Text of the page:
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Is Sunday worship attendance necessary?

Is Sunday worship attendance necessary?

Is Sunday worship attendance necessary?

16 July 2019

Freedom Chapel Palm Beach Elanora Corps chapel service led by Major Darren Elsley. Photo Kian Worthing.

By David Woodbury

Social media and this magazine have been giving us glimpses into many of the innovative and exciting new Salvation Army ventures being developed to connect with our communities.

A cursory glance at the reporting would indicate that there is an increasing number of peripheral groups and activities being established that take mission to the community; a move in the right direction.

However, at a time when Sunday meeting attendances have dramatically declined, we may need to examine the necessity for attending religious services each Sunday.

Can the operation of these new ventures be a replacement to the traditional Sunday gathering of believers? 

It may well be that some see such a traditional gathering as redundant, obsolete and out of touch with today’s community.

Does the traditional gathering of believers each Sunday have a scriptural basis and can we justify it from a biblical basis and church history?

The first pattern we must examine is the example of Jesus during his earthly ministry, and it is true that he spent much of his time away from the established religious institution and among small groups. 

However, any perfunctory reading of his ministry clearly demonstrated that he was committed to regular attendance at the synagogue or temple.

There are more than 100 references in the four gospels to Jesus being in the religious institution of his day. Clearly, attendance in, and commitment to, a regular gathering of believers was paramount in his lifestyle and the example he has left for us.

If we move forward to the example of the early Church we find a similar, even more committed pattern of attendance: “They worshipped together at the temple each day, met in homes for the Lord’s Supper, and shared their meals with great joy and generosity” (Acts 2:46).

Once again this is a strong, recurring activity in the history of the early Church as recorded in Acts. Apart from the strong scriptural example of regular attendance, there are many positive and fundamental reasons for our active participation with a body of believers, the least of these the crucial need to belong in community.

The reality of today’s world with the influence of technology and the internet etc., which has a tendency to isolate, is that we need community more than ever. A regular gathering of believers is a primary building block in creating a meaningful and effective community.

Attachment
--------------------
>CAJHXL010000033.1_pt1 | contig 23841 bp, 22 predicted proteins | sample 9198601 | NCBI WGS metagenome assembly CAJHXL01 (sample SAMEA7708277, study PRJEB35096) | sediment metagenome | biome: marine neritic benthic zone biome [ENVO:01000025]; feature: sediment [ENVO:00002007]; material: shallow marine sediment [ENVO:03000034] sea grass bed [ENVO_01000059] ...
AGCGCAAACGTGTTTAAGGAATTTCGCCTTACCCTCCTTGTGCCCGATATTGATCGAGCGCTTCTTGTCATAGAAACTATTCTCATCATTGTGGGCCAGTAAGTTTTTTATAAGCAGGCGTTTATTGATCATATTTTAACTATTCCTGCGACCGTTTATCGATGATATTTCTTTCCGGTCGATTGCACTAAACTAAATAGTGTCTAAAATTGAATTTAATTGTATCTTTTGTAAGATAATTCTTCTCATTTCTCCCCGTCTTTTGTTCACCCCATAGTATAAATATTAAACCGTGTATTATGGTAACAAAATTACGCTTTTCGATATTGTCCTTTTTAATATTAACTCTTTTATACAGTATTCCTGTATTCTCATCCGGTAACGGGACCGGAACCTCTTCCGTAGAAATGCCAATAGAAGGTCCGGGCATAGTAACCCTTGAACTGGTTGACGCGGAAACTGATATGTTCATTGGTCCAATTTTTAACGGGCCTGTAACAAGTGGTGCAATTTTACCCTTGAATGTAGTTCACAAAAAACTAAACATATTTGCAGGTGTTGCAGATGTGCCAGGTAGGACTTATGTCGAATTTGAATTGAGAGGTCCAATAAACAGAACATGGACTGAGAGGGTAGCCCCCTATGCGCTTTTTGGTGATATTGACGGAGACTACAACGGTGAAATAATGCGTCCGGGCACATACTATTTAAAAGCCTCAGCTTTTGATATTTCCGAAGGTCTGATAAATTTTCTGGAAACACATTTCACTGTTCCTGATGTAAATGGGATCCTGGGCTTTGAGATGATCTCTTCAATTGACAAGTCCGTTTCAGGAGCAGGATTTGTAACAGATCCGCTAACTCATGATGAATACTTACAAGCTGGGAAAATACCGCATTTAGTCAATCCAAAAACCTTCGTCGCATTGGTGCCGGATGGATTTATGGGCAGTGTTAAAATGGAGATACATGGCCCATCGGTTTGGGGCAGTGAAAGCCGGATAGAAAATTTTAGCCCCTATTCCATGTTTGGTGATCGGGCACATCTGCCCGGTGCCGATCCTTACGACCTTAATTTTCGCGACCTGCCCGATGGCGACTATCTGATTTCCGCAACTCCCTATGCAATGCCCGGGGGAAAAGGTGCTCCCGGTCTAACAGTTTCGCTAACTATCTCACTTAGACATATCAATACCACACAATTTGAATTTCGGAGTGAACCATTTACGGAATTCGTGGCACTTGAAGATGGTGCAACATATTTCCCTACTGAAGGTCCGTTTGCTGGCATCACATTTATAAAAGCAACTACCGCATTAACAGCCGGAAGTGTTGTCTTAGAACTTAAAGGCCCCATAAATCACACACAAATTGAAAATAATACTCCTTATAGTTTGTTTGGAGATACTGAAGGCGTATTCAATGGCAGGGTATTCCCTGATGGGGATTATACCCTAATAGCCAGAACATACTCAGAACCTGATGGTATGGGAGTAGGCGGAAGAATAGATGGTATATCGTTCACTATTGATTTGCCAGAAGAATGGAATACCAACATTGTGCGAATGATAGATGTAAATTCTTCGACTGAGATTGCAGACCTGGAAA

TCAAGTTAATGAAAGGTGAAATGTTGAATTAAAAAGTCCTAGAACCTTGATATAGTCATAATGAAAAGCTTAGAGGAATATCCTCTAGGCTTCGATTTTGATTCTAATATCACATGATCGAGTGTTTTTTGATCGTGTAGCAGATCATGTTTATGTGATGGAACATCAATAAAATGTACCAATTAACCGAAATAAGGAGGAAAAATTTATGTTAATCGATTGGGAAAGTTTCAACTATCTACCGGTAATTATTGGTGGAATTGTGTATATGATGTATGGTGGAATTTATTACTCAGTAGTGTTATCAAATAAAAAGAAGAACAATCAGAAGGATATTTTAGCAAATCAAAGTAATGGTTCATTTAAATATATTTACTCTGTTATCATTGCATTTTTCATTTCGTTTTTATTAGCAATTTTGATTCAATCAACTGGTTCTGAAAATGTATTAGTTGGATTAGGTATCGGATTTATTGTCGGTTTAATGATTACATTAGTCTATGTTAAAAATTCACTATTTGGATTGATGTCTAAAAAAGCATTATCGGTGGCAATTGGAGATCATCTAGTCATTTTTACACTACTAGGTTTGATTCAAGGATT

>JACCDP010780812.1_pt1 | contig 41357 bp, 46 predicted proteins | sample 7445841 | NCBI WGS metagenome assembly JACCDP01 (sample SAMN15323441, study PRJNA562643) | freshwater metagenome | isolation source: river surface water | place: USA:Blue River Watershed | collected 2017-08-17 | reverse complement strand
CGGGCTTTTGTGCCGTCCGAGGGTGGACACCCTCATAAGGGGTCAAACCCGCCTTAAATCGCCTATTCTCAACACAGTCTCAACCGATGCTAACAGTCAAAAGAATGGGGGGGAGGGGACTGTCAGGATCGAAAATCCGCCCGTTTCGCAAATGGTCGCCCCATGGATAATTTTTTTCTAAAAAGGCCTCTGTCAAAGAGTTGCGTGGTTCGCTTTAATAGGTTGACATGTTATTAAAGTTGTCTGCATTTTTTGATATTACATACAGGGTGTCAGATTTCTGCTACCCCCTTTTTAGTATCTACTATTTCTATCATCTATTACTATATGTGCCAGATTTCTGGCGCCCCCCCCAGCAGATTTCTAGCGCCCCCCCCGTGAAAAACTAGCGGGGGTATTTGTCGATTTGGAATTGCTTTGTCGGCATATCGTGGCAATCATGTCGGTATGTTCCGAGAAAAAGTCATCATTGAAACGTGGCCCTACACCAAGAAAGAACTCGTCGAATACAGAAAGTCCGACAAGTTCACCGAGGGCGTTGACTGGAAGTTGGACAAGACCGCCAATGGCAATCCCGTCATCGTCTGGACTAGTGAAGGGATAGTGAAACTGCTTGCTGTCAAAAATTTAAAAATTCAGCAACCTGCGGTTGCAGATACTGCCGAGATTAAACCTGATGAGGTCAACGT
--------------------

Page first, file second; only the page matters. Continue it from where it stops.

Regular attendance at gatherings of believers allows us to utilise to the fullest the gifts God has given us and in so doing we build up the body of Christ, the Church.

 “Just as our bodies have many parts and each part has a special function, so it is with Christ’s body. We are many parts of one body, and we all belong to each other” (Romans 12:4-5 NLT).

There is also a sense in which the voice of God may well be amplified and reinforced when we meet together as a community of faith, where we are surrounded by like-minded believers and where corporate prayer and testimony provide us with a stimulus in our spiritual journey that is unparalleled. 

What this regular community of faith gathering may look like will be defined by each generation, and we diminish the power of the Church when we try to inflict tradition and bygone culture.

The early Salvation Army had two significant gatherings for its people: the Holiness Meeting and the Salvation Meeting. Both served specific needs for the community of faith.

The Holiness Meeting to teach, build and encourage the spiritual community and the Salvation Meeting to reach out with the message of salvation.

While the terminology may not be applicable today, the crux of their reality remains. We still need to teach, build and encourage the spiritual community and reach out with the message of salvation.

The Church, which is the physical replacement for the Body of Christ, needs a constant and identifiable presence in the world and that presence is best manifested in the regular meeting together of the broad, inclusive community of faith.

Major David Woodbury is a former editor of Salvation Army publications. He blogs at


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